Havoc Ransomware Removal Guide

Do you know what Havoc Ransomware is?

It is our duty to inform you about all new infections that could put your virtual security at risk, and this is why we are discussing Havoc Ransomware. The funny thing is that this infection is unlikely to be spread like a real ransomware because, allegedly, it was created as an experiment. Nonetheless, this bogus infection has the potential to be a real danger, and so we have to report it. Hopefully, no one has to face it, but if they do, there is a way to get rid of it and, potentially, save the encrypted files at the same time. Our research team has analyzed this threat, and all findings are represented in the report. We discuss the distribution and the activity of this infection, as well as the removal process. If you are only interested in deleting Havoc Ransomware, you can move to the last section of the report to learn more about that.

There is a YouTube video created by the author of Havoc Ransomware that explains this infection. It is stated that the malware was created to see how hard it was to code the malicious ransomware file. Although the video does not discuss the creation of the infection, it explains how it works. Obviously, we cannot really discuss the distribution of this infection simply because it is not being distributed at this moment. If we believe the author – who is represented by the name “BinaryEmperor” via the ransom note – this infection will not be spread at all, but we have to consider all possibilities. In most cases, ransomware is spread via corrupted spam emails. Hakunamatata Ransomware, Erebus Ransomware, and plenty of other threats analyzed on our website are spread in this way. Other methods of distribution exist as well. In general, if a ransomware is discovered, it is a good idea to scan the operating system to check for other infections that could be active as well. Obviously, if they exist, immediate removal is crucial.Havoc Ransomware Removal GuideHavoc Ransomware screenshot
Scroll down for full removal instructions

The current version of Havoc Ransomware is only compatible with .NET Framework v4.5, but real ransomware infections are usually more versatile. One of the strengths of this infection is that it is capable of blocking the Task Manager, which, of course, creates problems when disabling malware. It is actually good that the victim of Havoc Ransomware cannot disable the infection because that might create bigger problems. The same goes with restarting the computer. Since the infection does not have a PoE, it cannot be re-launched, and that, in this case, disables the decryption of files. The ransomware is set up in a way that all encrypted files (the infection encrypts files on the Desktop and all subfolders) can be decrypted with a click of a button. Five clicks, to be more precise. The ransom note that is meant to push the victim to pay a ransom of $150 and then confirm it by emailing HavocPayday@Signant.Org displays the “Decrypt My Files” button, and the files are decrypted once this button is clicked five times in a row.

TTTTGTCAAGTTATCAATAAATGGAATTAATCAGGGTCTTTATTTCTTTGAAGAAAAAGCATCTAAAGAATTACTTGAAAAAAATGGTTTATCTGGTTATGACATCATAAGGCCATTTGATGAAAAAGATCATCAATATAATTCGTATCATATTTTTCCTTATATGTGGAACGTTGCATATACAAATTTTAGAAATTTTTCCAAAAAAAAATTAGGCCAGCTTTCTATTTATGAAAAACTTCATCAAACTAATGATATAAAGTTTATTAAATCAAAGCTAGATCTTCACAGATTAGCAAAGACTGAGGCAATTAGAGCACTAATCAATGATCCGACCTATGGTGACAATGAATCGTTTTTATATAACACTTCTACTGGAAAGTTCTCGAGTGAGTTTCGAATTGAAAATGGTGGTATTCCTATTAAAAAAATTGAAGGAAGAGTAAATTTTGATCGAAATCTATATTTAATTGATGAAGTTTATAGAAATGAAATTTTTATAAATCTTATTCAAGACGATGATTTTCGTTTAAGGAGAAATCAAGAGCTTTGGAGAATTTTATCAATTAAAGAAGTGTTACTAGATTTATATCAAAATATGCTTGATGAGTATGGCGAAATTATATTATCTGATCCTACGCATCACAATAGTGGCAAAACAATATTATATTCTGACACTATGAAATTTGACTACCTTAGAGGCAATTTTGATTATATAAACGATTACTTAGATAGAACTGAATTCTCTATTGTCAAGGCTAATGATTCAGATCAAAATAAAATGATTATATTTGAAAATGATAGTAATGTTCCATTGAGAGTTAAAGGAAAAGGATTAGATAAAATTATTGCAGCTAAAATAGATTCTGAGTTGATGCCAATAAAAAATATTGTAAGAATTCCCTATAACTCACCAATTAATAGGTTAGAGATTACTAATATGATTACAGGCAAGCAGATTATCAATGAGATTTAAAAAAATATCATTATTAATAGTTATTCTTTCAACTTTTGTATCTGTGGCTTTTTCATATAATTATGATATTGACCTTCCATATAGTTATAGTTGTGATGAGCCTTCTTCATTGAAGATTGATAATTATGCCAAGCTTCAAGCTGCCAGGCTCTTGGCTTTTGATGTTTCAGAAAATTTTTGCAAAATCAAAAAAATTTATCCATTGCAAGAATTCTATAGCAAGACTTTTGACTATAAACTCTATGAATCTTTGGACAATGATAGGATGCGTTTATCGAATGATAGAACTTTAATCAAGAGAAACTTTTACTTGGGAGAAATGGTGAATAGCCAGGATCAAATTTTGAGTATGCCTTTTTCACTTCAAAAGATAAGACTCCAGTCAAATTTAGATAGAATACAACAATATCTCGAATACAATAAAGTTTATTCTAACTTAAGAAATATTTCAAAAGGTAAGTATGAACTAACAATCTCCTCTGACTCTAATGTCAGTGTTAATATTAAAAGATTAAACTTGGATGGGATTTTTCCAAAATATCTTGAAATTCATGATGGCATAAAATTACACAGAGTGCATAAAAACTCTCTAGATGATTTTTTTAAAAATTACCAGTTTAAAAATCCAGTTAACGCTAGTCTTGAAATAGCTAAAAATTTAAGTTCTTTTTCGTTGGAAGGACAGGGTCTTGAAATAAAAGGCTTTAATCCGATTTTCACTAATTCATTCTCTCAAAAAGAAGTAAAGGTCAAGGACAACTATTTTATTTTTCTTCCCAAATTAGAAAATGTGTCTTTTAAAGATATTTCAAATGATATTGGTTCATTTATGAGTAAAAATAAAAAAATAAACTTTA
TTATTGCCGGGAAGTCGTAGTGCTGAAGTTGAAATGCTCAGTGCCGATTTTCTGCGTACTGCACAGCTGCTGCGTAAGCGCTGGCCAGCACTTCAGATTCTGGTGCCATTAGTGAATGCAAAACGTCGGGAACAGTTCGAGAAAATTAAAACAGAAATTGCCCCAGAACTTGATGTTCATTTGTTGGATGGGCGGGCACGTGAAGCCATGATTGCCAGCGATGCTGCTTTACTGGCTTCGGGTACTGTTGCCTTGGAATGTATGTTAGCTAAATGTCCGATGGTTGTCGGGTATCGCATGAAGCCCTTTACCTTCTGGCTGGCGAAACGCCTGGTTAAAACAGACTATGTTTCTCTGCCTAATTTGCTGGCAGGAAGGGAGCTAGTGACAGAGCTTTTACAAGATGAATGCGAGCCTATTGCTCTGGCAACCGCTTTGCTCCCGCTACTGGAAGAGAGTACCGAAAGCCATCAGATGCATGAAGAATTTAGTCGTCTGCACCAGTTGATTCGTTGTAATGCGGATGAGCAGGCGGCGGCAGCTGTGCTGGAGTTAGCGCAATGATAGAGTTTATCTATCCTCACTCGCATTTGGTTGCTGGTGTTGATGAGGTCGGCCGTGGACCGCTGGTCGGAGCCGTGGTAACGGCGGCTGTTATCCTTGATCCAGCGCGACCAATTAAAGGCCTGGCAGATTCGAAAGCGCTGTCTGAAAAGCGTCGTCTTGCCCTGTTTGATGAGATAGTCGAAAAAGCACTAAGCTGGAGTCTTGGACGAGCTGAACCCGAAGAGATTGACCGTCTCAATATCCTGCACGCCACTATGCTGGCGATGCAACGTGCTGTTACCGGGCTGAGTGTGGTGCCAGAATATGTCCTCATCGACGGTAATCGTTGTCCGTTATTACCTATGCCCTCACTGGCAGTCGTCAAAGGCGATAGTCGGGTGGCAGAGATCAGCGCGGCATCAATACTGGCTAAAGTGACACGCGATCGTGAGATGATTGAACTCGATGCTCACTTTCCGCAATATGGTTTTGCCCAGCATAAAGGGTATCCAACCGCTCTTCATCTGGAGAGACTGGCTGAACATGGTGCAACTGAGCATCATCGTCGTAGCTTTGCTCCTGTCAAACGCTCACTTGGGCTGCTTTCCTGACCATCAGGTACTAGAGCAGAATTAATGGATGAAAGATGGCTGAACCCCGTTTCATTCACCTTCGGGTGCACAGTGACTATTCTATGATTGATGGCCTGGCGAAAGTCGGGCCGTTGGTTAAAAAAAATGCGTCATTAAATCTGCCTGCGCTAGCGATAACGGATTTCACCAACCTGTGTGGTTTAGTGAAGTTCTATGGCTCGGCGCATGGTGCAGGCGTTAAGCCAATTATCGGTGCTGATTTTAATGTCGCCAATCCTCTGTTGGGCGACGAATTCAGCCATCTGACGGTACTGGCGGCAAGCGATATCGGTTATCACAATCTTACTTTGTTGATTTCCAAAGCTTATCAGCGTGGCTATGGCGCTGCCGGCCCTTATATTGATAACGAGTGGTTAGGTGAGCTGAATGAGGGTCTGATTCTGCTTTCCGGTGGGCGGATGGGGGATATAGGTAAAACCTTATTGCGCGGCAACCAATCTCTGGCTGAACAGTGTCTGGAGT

It is hard to discuss an infection that regular users are unlikely to face, but we had to inform you about Havoc Ransomware regardless of the circumstances. This infection might have been created just to showcase the possibilities of ransomware, but it does not mean that it could not be released in the future. Even if that does not happen, think about all other ransomware infections – thousands of them – that could invade your operating system if you open the wrong email attachment or trust the wrong offer. While it is unlikely that you will need to remove Havoc Ransomware, you have to reinforce your system’s protection to ensure that you do not need to deal with real ransomware in the future.

Delete Havoc Ransomware

  1. Click the Decrypt My Files button on the ransom note 5 times.
  2. Install a trustworthy malware scanner.
  3. Perform a full system scan just to make sure your PC is clean.

In non-techie terms:

Although Havoc Ransomware is not a real infection per se, it is a perfect example of what could happen if your operating system was infected with a malicious ransomware. Of course, if a real ransomware strikes, it will not give you an easy way out. Instead, it will push you to pay a huge ransom fee after encrypting your personal files. It is unlikely that anyone will ever have to use the removal guide above, but if you need it, here it is. Use the comments section below if you want to discuss this infection further.